It is known that the songs and romances of Shahidi are deeply national and at the same time, quite international. In Soviet times, they were popular not only in Tajikistan, but throughout Central Asia, the Caucasus, the Baltic and Russia. The museum staff, well aware that music is one of the fastest and most efficient ways to achieve peace, revived old contacts and created new ones.  Thus, internationalization of Tajik and other national music’s became the common task of musicians in the Soviet space. The Tajik musicians of the second half of the 20th century not only mastered the modern science of music, but also created a national school of composition, with new national songs and ballads.  With the creation of a national symphonic music, opera and ballet, they penetrated bravely into Western music spheres.

Beginning in the 1930s Tajik musicians began to explore modern techniques, preserving new sounds and melodies through notation. Though their art had much in common with that of their contemporaries abroad, it also maintained its own specific national characteristics, unknown to the outside community. Artists and especially musicians of Soviet Central Asia had no direct contact with their colleagues abroad.  Although many scholars, poets and composers have created a solid foundation for international cooperation in the present generation, their contribution to the development of cultural studies is still waiting to be explored. This isolation has had both positive and negative influence on the formation of a new cultural identity.

Devoted to incorporating his own musical tradition into the international contemporary music scene, Ziyodullo Shahidi (1914-1985) was active in the creation of the new Tajik culture. He was born in Samarqand, a city known in world literature as the “crossroads of cultures” and the “heart of the Silk Road”. From his early childhood, traveling in circles of famous Samarqand ‘shashmakom’ performers and later ‘falaki’ singers, he followed the Tajik-Persian literary tradition, constantly juxtaposing new ‘maoni’ (meaning) within the accepted musical tradition. Though he explored traditional music with great delicacy and care, Shahidi became a pioneer of modern Tajik music. Barno Iskhakova, great singer and brilliant performer of ‘Shashmaqom’, said in one of her TV interviews that only Shahidi managed to give a fresh sound to the melodies of ‘Shashmaqom’, which she demonstrated by singing his song “Shunidam’. However the composer’s other popular songs also retain this meditative spirit of the Tajik musical tradition. The well-known writer Satym Ulug-Zodeh admitted that the secret of Ziyodullo Shahidi’s music was his exceptional knowledge of Tajik classical literature. According to Otakhon Latifi and Abdurofe Rabiev, it was as a follower of Abdul Aziz Khoja, expert and performer of national and regional musical traditions, that Ziyodullo Shahidi became a real innovator. Famous Russian and Tajik musicologists Elena Orlova, I.Vizgo-Ivanova, Zoya Tajikova, Larisa Nazarova, Asliddin Nizomov and many others have noted various aspects of the composer’s creativity; however, research on the dialogue between traditional and European music in his creative process is yet to be conducted. The starting point of such research would be Shahidi’s written heritage and the legacy of his art in the contemporary world.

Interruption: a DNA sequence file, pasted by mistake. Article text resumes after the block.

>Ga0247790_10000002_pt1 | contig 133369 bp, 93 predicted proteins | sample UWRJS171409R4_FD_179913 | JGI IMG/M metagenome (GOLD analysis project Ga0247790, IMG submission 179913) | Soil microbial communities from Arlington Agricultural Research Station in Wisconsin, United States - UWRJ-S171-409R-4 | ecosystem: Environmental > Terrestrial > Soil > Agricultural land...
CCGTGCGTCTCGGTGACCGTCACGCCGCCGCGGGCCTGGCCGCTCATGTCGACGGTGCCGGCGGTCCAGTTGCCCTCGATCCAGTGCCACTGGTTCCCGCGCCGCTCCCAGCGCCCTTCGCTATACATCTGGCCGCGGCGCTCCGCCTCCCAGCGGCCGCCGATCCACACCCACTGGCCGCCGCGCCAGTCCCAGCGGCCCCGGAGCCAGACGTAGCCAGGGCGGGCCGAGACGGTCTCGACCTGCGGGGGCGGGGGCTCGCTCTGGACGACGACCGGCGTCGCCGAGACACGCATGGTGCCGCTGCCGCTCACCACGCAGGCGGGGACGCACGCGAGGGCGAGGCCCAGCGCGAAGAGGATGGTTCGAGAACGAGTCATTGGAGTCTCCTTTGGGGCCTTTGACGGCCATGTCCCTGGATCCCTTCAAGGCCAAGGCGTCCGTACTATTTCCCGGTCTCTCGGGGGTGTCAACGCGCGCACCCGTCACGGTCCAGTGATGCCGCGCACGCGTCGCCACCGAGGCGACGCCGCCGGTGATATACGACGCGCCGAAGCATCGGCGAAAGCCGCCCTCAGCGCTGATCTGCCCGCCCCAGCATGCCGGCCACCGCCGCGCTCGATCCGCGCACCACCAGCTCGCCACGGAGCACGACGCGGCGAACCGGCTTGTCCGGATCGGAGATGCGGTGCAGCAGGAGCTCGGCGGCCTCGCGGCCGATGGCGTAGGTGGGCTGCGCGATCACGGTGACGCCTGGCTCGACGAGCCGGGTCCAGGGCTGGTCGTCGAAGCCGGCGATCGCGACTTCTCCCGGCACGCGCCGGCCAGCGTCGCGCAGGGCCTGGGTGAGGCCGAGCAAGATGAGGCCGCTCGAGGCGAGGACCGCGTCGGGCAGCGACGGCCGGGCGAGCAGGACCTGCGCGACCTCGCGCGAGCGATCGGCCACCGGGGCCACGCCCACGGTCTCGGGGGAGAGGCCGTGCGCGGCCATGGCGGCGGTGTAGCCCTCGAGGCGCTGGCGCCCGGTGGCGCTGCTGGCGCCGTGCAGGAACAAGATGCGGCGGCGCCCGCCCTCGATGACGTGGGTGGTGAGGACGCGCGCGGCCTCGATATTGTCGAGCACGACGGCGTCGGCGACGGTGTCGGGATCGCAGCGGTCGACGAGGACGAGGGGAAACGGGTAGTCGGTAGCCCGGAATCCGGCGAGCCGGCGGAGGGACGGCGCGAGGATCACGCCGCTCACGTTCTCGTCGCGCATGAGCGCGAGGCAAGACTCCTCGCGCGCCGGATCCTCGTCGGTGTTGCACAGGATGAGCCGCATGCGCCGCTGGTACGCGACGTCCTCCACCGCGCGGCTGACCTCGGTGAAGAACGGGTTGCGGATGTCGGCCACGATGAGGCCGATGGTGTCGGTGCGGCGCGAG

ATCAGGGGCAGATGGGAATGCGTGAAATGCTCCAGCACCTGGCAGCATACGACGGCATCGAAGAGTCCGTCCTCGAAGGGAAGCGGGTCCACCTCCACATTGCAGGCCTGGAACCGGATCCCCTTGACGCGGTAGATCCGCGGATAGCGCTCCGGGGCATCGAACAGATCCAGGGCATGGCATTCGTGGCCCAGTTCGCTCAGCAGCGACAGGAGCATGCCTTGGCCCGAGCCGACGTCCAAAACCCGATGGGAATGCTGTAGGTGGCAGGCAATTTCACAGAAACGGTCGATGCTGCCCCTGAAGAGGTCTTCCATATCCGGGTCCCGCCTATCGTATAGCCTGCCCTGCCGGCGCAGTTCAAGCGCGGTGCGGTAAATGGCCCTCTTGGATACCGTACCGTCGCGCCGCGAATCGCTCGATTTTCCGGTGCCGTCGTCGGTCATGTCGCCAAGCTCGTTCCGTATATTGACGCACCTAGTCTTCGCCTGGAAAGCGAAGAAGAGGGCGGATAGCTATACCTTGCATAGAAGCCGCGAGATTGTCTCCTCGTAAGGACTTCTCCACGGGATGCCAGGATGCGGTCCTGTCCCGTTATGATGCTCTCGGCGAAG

With the collapse of the Soviet Union, and especially during the civil war of 1992-97, the creative legacy of the previous generation of artists was in danger of being lost. Therefore, to preserve and protect this heritage has been the primary objective of the Z. Shahidi Museum of Musical Culture. Supplementing this book are two volumes of songs and ballads by Ziyodullo Shahidi, CD-ROMs, and numerous articles and theoretical works by musicologists of different countries published in the journal “FONUS”, a joint production of the museum and the Foundation for the past two decades.

Tajikistan’s independence has enabled the Z. Shahidi Foundation to cooperate with several international organizations, working both within the country and in other countries of East and West. International interest in Tajikistan’s cultural history is developing quickly, particularly as a result of globalization and integration of diverse societies through music and technology. Numerous websites and new channels are rapidly expanding the world music market, in which Tajikistan is gradually and deliberately taking its place. Nevertheless, material on the formation of modern Tajik musical culture, and most importantly, information about its creators, is nearly absent. It is this information that can encourage global interest in Tajik culture and music; however, its effect is just starting to become known.

Throughout the course of the 20th century, modern Tajik culture and those who have shaped it experienced some ups and downs. The life and art of  Ziyodullo Shahidi is no exception. How have the revolutionary upheavals influenced his life and work? What were the main stages of his development as a person and composer? And what impelled him to master further and further frontiers of modern musical thought?

The 1920s and 30s were a period of intense struggle between revolutionary and anti-revolutionary forces. To survive with dignity at this time was difficult, and not everyone managed to do so.  It was under these circumstances that modern Tajik culture in general, and contemporary Tajik music in particular was formed.